Should India be worried after Baramulla attack?
Ceasefire violations have increased but there's no extraordinary spurt in frequency.
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When there is a dramatic development in a particular theatre, there is a proclivity among analysts to treat every temporally proximate event as intrinsically linked to such significant occurrences.
Consequently, the ceasefire violations along the Line of Control (LoC), occasional infiltration attempts, minor acts of terrorism that have resulted in one civilian fatality in the Valley, and now the Baramulla attack on a joint Rashtriya Rifles-Border Security Force camp, which has resulted in the death of one trooper, are all being seen as the Pakistani "response" to the Indian Army’s "surgical strikes" across the LoC.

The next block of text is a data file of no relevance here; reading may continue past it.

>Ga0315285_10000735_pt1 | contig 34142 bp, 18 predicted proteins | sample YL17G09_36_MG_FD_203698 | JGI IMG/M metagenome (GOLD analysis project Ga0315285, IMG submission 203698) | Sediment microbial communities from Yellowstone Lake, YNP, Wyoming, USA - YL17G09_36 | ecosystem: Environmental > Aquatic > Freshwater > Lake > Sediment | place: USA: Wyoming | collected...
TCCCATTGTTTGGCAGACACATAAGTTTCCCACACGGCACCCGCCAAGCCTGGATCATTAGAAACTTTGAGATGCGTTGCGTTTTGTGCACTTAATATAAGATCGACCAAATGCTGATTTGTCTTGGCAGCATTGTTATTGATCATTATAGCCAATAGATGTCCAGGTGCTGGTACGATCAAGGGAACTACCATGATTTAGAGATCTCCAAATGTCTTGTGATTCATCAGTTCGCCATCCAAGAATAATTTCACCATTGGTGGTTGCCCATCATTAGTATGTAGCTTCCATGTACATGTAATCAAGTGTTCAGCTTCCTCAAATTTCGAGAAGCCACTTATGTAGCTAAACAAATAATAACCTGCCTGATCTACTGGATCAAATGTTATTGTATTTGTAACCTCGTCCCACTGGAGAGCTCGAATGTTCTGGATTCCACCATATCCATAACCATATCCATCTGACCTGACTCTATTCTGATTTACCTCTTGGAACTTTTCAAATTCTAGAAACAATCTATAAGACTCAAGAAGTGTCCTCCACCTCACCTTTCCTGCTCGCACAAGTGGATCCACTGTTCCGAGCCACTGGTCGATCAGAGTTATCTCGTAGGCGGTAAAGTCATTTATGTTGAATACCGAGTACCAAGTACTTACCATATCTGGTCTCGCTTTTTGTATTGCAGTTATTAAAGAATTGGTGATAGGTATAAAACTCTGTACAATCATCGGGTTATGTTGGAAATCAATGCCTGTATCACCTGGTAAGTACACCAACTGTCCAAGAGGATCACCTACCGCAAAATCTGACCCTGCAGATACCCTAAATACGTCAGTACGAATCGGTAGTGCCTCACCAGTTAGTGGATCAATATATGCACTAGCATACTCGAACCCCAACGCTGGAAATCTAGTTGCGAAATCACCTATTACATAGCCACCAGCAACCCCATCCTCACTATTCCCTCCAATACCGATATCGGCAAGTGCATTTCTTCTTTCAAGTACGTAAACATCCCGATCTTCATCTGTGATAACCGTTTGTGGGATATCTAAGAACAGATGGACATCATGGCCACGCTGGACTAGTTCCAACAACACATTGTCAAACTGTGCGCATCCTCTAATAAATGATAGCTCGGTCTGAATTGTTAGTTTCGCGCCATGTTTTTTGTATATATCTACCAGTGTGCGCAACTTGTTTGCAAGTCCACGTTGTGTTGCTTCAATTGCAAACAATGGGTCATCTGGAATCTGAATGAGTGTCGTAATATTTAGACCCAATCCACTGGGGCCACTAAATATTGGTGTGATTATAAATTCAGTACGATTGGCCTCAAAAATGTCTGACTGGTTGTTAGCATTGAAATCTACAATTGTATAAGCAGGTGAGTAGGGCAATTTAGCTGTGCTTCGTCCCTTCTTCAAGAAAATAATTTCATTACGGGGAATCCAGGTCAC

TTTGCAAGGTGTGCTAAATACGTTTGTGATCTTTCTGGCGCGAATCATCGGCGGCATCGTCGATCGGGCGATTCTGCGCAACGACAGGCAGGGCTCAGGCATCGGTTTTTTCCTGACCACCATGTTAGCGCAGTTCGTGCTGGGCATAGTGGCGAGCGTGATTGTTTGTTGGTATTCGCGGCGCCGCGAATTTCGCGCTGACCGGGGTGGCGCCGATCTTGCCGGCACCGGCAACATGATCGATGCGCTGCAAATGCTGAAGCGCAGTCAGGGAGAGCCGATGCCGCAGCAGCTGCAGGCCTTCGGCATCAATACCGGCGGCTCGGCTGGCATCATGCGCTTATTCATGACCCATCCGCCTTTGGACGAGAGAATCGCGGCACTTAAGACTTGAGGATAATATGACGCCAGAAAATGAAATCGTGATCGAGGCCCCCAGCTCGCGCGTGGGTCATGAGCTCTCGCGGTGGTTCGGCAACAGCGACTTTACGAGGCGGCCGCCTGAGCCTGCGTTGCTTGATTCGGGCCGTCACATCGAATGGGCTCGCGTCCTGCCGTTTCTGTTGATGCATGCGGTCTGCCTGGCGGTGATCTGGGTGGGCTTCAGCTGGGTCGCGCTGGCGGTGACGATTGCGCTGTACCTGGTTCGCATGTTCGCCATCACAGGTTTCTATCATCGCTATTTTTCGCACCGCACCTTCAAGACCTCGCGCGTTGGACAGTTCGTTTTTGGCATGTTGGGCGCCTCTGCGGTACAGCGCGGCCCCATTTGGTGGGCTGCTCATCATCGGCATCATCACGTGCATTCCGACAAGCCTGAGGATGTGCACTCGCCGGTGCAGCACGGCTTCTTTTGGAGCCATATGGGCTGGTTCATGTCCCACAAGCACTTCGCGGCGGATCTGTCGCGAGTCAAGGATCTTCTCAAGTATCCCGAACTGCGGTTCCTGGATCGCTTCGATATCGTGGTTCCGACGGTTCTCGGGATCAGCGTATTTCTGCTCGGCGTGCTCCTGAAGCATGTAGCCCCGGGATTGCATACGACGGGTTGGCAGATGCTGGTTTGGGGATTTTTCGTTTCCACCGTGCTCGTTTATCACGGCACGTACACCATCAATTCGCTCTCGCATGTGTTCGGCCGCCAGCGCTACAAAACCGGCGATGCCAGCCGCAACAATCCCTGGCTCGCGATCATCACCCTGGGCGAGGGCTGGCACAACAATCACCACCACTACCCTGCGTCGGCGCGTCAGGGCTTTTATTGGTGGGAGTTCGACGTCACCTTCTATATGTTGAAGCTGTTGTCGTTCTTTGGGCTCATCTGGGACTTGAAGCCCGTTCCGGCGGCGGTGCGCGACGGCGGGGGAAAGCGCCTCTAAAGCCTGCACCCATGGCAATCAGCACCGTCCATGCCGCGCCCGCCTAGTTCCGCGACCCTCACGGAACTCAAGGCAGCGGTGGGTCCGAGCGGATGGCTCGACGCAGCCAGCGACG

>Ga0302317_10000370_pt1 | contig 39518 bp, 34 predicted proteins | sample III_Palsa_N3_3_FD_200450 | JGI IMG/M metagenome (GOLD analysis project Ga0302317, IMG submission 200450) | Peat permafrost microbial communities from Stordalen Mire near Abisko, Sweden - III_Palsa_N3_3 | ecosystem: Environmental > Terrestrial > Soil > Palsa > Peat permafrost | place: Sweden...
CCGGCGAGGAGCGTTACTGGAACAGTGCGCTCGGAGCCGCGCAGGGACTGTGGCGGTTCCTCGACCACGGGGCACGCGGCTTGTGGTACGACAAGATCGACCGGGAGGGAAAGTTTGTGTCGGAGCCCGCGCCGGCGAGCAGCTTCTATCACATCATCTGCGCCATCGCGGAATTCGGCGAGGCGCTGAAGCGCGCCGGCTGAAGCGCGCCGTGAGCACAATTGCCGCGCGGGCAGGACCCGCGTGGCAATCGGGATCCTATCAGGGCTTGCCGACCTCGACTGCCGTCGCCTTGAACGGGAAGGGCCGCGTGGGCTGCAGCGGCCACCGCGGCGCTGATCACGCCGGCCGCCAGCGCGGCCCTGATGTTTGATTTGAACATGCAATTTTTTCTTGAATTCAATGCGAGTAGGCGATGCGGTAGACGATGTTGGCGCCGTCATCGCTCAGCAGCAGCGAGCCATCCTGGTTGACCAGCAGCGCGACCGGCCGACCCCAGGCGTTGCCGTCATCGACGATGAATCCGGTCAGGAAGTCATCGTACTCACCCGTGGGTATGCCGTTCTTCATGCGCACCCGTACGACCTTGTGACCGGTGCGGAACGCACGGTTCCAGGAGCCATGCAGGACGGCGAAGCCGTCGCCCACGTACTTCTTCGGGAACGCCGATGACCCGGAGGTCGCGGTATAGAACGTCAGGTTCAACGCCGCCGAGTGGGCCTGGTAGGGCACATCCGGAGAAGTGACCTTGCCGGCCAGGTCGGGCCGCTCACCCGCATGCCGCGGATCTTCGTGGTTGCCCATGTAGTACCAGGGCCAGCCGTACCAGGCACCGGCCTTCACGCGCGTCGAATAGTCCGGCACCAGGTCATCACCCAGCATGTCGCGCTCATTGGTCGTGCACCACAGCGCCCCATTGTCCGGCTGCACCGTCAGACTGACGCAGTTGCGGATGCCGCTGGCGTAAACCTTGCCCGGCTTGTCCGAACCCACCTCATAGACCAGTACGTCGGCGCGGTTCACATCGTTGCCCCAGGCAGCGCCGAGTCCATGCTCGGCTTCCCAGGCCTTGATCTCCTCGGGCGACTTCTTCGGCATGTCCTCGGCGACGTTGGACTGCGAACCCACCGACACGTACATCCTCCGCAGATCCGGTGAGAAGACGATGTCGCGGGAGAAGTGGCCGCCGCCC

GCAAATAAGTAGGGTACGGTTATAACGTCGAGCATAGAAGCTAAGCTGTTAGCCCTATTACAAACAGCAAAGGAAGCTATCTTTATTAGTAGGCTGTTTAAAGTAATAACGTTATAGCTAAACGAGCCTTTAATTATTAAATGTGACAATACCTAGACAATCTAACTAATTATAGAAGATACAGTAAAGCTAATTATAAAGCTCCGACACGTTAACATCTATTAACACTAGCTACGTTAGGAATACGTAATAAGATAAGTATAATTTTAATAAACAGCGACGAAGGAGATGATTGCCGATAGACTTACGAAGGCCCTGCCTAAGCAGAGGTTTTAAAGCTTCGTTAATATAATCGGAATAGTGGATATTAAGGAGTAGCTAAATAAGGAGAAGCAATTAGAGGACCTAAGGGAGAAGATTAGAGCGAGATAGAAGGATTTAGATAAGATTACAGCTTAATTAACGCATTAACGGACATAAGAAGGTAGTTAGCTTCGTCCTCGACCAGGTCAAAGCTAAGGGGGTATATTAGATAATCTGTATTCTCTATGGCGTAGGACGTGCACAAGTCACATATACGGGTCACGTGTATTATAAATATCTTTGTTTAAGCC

What is forgotten, here, is that there is a long continuum of ceasefire violations, infiltration attempts and terrorist attacks in J&K, and unless some radical discontinuity can be demonstrated, no connection to the surgical strikes can be established.
There has certainly been an escalation in the intensity of ceasefire violations since September 29, though no extraordinary spurt in frequency, and this is not unprecedented. Terrorist incidents and infiltration attempts have seen no remarkable surge.
In any event, an escalation in ceasefire violations has little significance as a "response" to India’s surgical strikes, as it would invite immediate and proportionate reactions from the Indian side, and can provide little satisfaction to the seething Pakistani military command.